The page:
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Big Game Joe Burrow

By BJ Bennett
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The numbers, more staggering when measured against elite competition, clearly point to Burrow being one of the best big game QBs in college football history.

The most impressive aspect of Joe Burrow's awe-inspiring, record-setting production isn't all that he has done, rather who he has done it against. Fresh off an unfathomable 403 passing yards and seven touchdowns in the first half of LSU's Peach Bowl blowout of Oklahoma, the newly-minted Heisman Trophy winner has a resume, facing ranked teams, college football has never before seen. Burrow is the game's best story, an Ohio State-transfer who, dating back to late last season, has been putting up historic numbers at an unprecedented pace.

Undefeated in 2019, and boosted by the momentum of the signature performance of his career, "Big Game" Joe Burrow is ready for the brightest spotlight of them all.

What Burrow has done against elite competition is what sets him apart historically. Burrow, simply put, has been at his absolute best on the big stage; the extent of that statement comes with all-time affirmation. Depending upon what Burrow does in the upcoming national championship game versus Clemson, some are arguing he may be having college football's greatest season ever. It's a conversation certainly worth having at this point, one underlined by both his macro and micro statistics.

Burrow has gone up against five teams currently ranked in the Associated Press national top nine. In those contests, he has been downright extraordinary: 77.5% passing, 369.8  passing yards per game, 18 touchdowns, one interception, 10.2 yards per attempt, 201 rushing yards and two rushing scores, all with LSU going 5-0 and averaging 42.2 points per game. Add in a win over Texas, ranked 9th when the Tigers played them in Austin in September, with Burrow completing 31-of-39 throws for 471 yards and four touchdowns, and the numbers are even more impressive.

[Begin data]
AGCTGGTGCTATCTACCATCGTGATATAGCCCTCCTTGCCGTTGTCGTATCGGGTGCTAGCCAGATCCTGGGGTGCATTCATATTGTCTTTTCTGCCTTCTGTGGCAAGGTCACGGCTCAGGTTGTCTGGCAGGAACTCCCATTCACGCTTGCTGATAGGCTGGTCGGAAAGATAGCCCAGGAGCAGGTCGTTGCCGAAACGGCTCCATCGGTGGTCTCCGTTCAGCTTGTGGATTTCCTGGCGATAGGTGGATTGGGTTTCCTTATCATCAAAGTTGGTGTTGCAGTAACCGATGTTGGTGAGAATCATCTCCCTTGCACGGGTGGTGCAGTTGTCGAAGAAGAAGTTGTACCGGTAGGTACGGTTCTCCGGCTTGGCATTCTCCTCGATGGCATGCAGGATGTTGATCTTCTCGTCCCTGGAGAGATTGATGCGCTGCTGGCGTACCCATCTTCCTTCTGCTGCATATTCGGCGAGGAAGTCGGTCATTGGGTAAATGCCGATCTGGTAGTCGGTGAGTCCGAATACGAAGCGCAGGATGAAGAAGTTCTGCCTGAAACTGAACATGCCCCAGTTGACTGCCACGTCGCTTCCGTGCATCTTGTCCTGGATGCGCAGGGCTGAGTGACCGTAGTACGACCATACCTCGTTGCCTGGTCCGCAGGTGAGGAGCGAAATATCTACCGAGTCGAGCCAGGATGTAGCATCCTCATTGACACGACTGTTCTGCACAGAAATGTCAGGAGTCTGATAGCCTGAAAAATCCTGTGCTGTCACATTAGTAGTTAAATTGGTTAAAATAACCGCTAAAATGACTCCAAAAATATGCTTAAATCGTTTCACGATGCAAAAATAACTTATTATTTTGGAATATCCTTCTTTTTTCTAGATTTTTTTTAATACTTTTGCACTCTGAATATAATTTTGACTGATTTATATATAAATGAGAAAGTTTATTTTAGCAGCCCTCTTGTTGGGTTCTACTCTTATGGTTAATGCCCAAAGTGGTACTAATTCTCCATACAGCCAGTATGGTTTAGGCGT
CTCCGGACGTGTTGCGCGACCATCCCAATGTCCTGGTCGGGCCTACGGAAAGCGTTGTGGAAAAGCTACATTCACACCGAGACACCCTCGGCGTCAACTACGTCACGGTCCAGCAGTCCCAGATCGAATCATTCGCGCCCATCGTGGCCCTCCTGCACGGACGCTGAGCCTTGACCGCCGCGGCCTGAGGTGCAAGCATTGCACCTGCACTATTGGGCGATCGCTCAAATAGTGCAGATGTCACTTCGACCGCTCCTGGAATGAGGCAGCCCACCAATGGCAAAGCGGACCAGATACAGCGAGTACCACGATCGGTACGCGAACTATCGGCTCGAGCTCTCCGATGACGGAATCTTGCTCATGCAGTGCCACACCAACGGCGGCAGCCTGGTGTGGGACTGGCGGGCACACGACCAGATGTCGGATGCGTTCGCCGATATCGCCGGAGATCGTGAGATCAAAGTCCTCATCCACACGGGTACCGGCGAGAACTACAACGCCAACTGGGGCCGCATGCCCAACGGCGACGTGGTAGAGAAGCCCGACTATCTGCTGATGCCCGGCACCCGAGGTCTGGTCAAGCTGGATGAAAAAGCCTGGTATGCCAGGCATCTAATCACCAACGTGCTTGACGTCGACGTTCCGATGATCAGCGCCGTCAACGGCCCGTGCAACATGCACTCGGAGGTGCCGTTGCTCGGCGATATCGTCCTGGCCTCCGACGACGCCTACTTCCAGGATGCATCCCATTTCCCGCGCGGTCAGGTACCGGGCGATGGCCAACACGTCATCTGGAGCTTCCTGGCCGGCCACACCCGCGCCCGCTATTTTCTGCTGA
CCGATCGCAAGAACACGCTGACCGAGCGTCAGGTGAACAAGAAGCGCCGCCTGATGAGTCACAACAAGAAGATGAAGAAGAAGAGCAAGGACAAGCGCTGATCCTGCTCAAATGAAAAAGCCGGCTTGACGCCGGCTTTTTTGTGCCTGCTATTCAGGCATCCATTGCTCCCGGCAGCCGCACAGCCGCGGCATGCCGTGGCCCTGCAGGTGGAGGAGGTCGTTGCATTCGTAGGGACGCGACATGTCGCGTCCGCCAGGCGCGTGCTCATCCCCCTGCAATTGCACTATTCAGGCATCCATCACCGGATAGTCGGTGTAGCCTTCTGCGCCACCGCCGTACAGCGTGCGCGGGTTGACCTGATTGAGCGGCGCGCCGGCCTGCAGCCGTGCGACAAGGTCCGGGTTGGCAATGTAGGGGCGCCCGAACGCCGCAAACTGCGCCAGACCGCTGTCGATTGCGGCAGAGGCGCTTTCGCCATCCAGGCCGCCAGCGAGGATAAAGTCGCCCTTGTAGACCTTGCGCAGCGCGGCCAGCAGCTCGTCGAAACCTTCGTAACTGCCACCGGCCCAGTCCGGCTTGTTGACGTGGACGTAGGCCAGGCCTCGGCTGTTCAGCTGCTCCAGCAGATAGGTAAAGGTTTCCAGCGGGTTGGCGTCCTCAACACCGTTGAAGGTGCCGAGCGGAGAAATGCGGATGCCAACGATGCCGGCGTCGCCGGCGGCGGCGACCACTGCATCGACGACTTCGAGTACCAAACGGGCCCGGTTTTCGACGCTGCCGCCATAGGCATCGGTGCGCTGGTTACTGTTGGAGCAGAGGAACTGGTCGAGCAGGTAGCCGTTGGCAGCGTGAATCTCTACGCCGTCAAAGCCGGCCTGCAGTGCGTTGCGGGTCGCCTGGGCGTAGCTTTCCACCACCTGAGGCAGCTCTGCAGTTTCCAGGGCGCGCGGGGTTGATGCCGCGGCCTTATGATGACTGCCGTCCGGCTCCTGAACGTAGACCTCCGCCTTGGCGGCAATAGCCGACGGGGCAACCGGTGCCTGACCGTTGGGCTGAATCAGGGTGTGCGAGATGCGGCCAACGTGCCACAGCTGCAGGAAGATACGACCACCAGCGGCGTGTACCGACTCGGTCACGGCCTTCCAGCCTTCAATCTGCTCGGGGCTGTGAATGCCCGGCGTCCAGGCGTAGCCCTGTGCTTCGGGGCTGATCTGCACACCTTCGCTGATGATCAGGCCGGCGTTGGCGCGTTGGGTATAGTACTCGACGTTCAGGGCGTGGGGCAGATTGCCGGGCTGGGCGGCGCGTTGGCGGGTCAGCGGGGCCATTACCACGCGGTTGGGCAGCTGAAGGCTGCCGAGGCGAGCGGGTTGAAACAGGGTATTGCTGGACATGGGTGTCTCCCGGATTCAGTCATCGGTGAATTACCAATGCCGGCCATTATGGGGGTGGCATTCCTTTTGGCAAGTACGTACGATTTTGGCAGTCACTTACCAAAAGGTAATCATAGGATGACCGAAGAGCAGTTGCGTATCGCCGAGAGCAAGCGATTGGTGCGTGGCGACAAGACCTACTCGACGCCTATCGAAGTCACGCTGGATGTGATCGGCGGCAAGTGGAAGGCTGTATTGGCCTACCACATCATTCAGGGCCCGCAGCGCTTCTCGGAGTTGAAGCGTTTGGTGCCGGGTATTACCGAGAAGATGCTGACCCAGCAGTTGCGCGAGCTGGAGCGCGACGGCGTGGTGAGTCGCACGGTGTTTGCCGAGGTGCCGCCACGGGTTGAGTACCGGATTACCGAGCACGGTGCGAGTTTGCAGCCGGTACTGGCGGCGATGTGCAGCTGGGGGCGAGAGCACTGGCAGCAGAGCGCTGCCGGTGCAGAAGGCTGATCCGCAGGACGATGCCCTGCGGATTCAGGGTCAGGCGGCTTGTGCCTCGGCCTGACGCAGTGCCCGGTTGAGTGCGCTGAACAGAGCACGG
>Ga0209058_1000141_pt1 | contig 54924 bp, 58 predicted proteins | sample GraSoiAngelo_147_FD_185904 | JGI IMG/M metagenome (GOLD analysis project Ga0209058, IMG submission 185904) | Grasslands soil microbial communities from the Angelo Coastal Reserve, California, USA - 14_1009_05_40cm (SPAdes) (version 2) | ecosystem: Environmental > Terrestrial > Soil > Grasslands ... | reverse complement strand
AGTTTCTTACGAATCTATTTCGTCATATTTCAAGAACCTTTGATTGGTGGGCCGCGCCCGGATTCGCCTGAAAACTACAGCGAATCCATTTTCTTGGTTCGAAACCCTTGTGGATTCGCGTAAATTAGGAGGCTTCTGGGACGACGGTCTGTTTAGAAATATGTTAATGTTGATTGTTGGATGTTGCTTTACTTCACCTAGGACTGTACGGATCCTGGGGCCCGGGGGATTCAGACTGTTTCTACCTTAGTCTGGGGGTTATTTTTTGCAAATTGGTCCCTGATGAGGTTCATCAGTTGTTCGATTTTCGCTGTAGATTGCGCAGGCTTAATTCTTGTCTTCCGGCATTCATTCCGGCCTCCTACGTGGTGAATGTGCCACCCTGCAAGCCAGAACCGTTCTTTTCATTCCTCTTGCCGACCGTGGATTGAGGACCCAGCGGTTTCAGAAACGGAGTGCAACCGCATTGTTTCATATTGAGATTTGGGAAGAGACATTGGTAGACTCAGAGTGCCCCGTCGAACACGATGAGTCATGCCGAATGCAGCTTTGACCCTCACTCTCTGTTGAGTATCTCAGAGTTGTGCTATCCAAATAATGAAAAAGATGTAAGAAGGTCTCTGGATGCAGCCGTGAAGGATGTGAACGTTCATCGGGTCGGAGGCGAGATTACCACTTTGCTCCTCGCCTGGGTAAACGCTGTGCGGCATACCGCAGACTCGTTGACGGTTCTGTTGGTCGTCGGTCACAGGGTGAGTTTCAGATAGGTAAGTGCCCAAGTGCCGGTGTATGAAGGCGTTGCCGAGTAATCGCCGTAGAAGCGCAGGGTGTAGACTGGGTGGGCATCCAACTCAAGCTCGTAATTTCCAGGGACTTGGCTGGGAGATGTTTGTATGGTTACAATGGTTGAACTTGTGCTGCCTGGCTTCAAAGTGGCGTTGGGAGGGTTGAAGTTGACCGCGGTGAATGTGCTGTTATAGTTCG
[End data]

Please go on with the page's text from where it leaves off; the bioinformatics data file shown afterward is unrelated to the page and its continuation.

Keep in mind, Burrow finished last season with 394 yards passing and four touchdowns in pacing LSU to a Fiesta Bowl win over Central Florida, ending the nation's longest winning streak, in a showcase that was a springboard forward and a sign of things to come. He and the Tigers have embraced the bright lights ever since.

Burrow and LSU, alike, continue to make the most of such opportunities. From head coach Ed Orgeron on the sidelines to Burrow on the field, pressure has come with performance for the Tigers. Their quarterback has been a historic tone-setter in that regard. His message, focusong on a run at a championship, has been as consistent as his play.  

In total, Burrow, in six games against top nine teams this fall, completed 77.8% of his passes, which would be a new college football all-time mark, for 2,320 yards, with 22 touchdowns and two interceptions. LSU won every game, only two of which were played in Baton Rouge. Burrow won in the 7th and 8th largest stadiums in the country, also leading the Tigers to victory on two of the biggest stages around in the SEC Championship Game and Chick-fil-A Peach Bowl; just like in Tempe last year, Burrow was named MVP both times.